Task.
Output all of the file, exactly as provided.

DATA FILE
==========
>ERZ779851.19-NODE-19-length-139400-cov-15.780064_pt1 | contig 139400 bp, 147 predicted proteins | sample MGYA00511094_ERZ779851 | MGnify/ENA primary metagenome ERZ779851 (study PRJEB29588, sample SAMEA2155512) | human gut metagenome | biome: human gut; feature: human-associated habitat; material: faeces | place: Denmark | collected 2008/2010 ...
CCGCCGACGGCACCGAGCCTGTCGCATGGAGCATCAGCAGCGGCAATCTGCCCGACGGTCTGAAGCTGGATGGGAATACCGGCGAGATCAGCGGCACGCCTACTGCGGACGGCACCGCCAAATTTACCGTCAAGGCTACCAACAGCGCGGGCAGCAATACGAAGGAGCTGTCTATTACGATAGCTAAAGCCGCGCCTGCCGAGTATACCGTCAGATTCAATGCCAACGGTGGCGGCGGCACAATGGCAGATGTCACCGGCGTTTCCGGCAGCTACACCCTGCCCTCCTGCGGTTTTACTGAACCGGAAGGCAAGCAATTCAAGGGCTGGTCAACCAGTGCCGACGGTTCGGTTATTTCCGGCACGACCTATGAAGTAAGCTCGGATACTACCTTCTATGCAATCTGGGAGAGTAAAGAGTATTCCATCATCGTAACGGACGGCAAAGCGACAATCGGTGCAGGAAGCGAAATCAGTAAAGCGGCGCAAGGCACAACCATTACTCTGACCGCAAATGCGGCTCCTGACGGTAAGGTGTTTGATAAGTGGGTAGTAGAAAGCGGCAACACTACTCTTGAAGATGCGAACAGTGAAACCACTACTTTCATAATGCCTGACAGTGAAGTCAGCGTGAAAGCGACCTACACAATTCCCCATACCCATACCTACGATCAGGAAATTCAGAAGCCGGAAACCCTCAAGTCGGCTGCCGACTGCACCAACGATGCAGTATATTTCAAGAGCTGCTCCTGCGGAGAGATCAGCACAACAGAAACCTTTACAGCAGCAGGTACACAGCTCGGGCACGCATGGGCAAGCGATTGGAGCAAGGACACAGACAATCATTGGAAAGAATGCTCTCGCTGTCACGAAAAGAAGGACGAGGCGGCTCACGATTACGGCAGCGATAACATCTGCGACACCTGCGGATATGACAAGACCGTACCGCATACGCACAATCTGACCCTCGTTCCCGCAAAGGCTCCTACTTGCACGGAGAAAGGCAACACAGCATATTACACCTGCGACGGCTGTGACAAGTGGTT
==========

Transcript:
>ERZ779851.19-NODE-19-length-139400-cov-15.780064_pt1 | contig 139400 bp, 147 predicted proteins | sample MGYA00511094_ERZ779851 | MGnify/ENA primary metagenome ERZ779851 (study PRJEB29588, sample SAMEA2155512) | human gut metagenome | biome: human gut; feature: human-associated habitat; material: faeces | place: Denmark | collected 2008/2010 ...
CCGCCGACGGCACCGAGCCTGTCGCATGGAGCATCAGCAGCGGCAATCTGCCCGACGGTCTGAAGCTGGATGGGAATACCGGCGAGATCAGCGGCACGCCTACTGCGGACGGCACCGCCAAATTTACCGTCAAGGCTACCAACAGCGCGGGCAGCAATACGAAGGAGCTGTCTATTACGATAGCTAAAGCCGCGCCTGCCGAGTATACCGTCAGATTCAATGCCAACGGTGGCGGCGGCACAATGGCAGATGTCACCGGCGTTTCCGGCAGCTACACCCTGCCCTCCTGCGGTTTTACTGAACCGGAAGGCAAGCAATTCAAGGGCTGGTCAACCAGTGCCGACGGTTCGGTTATTTCCGGCACGACCTATGAAGTAAGCTCGGATACTACCTTCTATGCAATCTGGGAGAGTAAAGAGTATTCCATCATCGTAACGGACGGCAAAGCGACAATCGGTGCAGGAAGCGAAATCAGTAAAGCGGCGCAAGGCACAACCATTACTCTGACCGCAAATGCGGCTCCTGACGGTAAGGTGTTTGATAAGTGGGTAGTAGAAAGCGGCAACACTACTCTTGAAGATGCGAACAGTGAAACCACTACTTTCATAATGCCTGACAGTGAAGTCAGCGTGAAAGCGACCTACACAATTCCCCATACCCATACCTACGATCAGGAAATTCAGAAGCCGGAAACCCTCAAGTCGGCTGCCGACTGCACCAACGATGCAGTATATTTCAAGAGCTGCTCCTGCGGAGAGATCAGCACAACAGAAACCTTTACAGCAGCAGGTACACAGCTCGGGCACGCATGGGCAAGCGATTGGAGCAAGGACACAGACAATCATTGGAAAGAATGCTCTCGCTGTCACGAAAAGAAGGACGAGGCGGCTCACGATTACGGCAGCGATAACATCTGCGACACCTGCGGATATGACAAGACCGTACCGCATACGCACAATCTGACCCTCGTTCCCGCAAAGGCTCCTACTTGCACGGAGAAAGGCAACACAGCATATTACACCTGCGACGGCTGTGACAAGTGGTT